Ideas are fundamental to human societies and culture. Some, though, are identified by the term ‘ideology’, which indicates that they are all-embracing, and form the basis for an entire worldview, or a means of understanding the patterns of life and society. Ideologies can become the basis for much of an individual's identity, and as such are forces of great power and historical importance. Understanding ideologies thus provides a key means for understanding the minds of historical individuals, or, beyond the individual, much of the basis
for politics and political organisation. Indeed, ideologies can give the ideas and moral authorisation for some to try to control or to transform politics, society and culture, and are highly influential in bringing about historical change.
Aims and Objectives
Transferable and Generic Skills
Having successfully completed this module you will be able to:
- Communicate a coherent and convincing argument in both oral and written formats
- Give oral presentations and actively take part in discussion
- Organise and structure material to write and present confidently
- Engage in independent study and research
- Participate actively in group discussions and debate
- Use a range of perspectives in problem-solving
Knowledge and Understanding
Having successfully completed this module, you will be able to demonstrate knowledge and understanding of:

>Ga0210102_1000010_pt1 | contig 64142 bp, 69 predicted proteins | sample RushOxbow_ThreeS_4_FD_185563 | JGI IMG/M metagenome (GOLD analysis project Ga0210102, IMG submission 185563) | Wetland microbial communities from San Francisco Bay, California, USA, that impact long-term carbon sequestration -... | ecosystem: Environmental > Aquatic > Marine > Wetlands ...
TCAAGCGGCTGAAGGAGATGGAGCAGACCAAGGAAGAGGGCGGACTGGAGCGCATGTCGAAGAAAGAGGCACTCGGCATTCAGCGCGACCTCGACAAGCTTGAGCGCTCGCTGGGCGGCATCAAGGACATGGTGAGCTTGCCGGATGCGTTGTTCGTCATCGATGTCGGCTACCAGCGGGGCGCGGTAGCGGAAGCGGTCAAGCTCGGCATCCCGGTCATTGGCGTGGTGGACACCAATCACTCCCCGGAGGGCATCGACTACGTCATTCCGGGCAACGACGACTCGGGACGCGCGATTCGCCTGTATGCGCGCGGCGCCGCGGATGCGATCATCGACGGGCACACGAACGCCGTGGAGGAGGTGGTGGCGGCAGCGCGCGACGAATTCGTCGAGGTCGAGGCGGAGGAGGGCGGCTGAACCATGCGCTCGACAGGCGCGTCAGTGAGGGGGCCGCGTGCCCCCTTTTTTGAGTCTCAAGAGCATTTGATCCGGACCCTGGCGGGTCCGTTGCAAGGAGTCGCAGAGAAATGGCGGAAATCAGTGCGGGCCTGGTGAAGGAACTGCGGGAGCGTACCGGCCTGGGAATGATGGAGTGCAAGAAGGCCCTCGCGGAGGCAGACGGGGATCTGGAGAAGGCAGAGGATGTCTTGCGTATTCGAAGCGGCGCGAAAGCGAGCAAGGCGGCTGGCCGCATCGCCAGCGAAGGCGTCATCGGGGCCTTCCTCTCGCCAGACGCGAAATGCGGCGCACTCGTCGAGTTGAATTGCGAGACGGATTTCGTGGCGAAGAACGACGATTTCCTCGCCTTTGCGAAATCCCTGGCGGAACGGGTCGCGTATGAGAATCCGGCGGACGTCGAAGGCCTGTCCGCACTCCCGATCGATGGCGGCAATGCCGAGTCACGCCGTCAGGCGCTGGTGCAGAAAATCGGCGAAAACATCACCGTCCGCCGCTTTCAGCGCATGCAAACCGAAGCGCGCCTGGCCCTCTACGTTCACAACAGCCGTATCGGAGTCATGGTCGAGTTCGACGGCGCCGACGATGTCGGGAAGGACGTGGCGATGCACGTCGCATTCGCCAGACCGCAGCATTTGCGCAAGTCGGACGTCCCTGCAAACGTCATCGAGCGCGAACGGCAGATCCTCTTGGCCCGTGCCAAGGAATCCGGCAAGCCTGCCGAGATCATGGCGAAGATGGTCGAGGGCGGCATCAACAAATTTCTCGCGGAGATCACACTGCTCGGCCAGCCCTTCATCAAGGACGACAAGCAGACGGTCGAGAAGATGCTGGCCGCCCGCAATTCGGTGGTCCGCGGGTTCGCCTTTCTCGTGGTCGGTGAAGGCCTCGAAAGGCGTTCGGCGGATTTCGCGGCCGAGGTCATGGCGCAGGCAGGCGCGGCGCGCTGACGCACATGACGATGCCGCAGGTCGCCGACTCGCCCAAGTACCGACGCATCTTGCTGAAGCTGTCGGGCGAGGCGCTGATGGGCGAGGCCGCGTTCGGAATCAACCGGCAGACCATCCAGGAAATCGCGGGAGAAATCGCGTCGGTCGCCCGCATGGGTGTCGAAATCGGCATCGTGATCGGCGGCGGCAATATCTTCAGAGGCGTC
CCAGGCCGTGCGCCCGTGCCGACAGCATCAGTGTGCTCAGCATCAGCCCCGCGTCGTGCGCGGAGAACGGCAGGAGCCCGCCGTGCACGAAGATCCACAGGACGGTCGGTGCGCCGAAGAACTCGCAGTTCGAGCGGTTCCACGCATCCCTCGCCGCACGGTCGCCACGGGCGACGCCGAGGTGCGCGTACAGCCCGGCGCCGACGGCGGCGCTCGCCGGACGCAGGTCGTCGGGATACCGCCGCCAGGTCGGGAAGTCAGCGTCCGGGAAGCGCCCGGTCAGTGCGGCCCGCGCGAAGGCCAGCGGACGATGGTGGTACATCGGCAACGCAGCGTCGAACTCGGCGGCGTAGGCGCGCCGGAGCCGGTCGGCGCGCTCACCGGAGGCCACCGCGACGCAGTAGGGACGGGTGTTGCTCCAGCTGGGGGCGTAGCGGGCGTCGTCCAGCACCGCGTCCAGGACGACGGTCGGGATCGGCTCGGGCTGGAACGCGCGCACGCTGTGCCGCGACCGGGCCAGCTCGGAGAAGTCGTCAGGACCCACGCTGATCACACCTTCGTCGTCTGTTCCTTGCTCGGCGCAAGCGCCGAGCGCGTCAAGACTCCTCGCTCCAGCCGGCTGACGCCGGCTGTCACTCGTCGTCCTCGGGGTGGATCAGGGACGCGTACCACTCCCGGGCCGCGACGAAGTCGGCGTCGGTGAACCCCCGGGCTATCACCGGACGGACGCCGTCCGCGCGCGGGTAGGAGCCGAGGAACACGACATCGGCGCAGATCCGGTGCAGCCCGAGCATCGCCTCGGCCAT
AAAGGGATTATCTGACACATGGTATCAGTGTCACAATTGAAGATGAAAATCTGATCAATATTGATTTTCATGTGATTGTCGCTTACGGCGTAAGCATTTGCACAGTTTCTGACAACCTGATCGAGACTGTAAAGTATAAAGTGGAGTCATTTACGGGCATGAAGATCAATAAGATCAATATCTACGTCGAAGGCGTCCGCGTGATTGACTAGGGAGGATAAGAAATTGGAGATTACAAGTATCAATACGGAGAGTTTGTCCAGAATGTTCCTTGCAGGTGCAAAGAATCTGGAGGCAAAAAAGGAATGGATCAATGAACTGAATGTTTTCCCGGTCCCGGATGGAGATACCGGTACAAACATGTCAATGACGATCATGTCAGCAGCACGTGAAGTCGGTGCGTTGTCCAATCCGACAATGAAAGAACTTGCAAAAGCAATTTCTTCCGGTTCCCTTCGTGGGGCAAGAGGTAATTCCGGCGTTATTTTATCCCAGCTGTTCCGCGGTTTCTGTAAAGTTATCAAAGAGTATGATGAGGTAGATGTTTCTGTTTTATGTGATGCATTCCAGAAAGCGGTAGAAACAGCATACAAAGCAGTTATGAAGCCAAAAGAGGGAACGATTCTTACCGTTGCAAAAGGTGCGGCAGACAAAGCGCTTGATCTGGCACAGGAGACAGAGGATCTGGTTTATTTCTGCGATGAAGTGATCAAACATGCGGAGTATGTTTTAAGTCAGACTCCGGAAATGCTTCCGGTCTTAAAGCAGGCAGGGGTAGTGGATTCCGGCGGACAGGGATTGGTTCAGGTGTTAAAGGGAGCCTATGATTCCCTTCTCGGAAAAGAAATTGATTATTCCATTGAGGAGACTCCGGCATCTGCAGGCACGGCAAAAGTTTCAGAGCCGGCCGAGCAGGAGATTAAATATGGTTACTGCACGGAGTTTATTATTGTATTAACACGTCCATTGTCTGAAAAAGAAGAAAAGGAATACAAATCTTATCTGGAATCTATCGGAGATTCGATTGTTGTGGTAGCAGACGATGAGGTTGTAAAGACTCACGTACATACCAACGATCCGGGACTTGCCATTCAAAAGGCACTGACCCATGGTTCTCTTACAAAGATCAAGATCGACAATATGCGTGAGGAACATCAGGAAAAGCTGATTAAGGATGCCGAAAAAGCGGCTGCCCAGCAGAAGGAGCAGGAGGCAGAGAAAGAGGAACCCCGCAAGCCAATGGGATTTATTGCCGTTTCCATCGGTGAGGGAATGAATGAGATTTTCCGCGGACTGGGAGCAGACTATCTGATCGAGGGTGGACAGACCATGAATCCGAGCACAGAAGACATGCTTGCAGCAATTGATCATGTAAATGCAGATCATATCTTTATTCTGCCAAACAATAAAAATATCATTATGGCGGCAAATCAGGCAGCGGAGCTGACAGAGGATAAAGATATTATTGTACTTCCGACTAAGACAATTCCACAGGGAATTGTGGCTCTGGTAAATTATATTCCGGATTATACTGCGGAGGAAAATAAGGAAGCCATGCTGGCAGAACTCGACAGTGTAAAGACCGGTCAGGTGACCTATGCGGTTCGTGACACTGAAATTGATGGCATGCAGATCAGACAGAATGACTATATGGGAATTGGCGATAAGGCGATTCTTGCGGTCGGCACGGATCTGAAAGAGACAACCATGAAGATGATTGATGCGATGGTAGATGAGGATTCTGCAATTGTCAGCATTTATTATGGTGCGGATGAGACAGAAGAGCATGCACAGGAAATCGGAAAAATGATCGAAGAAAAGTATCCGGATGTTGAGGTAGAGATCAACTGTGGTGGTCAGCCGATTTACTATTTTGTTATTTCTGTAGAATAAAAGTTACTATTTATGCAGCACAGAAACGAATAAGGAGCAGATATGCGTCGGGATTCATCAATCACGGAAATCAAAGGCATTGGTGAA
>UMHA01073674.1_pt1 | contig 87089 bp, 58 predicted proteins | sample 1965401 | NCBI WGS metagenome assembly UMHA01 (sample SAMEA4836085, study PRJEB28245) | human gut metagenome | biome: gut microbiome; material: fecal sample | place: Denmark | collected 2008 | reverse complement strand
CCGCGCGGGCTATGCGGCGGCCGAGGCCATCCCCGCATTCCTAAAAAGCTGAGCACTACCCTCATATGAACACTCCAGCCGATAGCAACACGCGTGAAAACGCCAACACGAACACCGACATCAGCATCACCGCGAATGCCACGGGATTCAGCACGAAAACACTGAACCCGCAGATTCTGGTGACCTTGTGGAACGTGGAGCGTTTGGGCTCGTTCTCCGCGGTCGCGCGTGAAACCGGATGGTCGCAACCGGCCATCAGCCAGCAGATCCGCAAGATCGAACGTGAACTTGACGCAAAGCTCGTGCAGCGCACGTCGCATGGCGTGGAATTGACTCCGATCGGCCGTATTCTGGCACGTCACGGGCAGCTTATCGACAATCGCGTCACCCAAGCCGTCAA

- How ideologies effect historical change
- Debates on the significance and impact of ideologies in specific historical contexts
- A range of prominent ideologies with worldwide historical impact, including political, religious, social and economic ideological systems of thought
Subject Specific Intellectual and Research Skills
Having successfully completed this module you will be able to:
- Analyse the relevance of ideologies to modern contemporary historical debates
- Understand how major interpretations of past societies evolve
- Understand the interplay between historical sources and interpretations of them
- Critically analyse a range of primary and secondary material on ideological themes
- Identify and evaluate how ideas affect historical interpretations of past events
- Analyse the relationship between ideologies and their diverse political, social and cultural settings
This module is designed to introduce you to some key ideologies and to allow consideration of how ideologies have influenced societies and shaped history. The greater part of the module is built around week-long investigations of specific ideologies, selected for their long- term impact and global influence. These include examples such as Multiculturalism, Marxism and Imperialism. For each ideology, you will hear a broad, introductory lecture which will explain the basics of each ideology and highlight different historical case studies associated with them. This will be followed by a more specific lecture which will engage with the key texts for each ideology, and which will link to the seminar. The seminar will involve you in discussion about a seminal text related to the ideology and its impact. The aim of the seminar will be for you to bring together themes from the lecture and relate them to the text, and to discuss the effect of the ideas under discussion.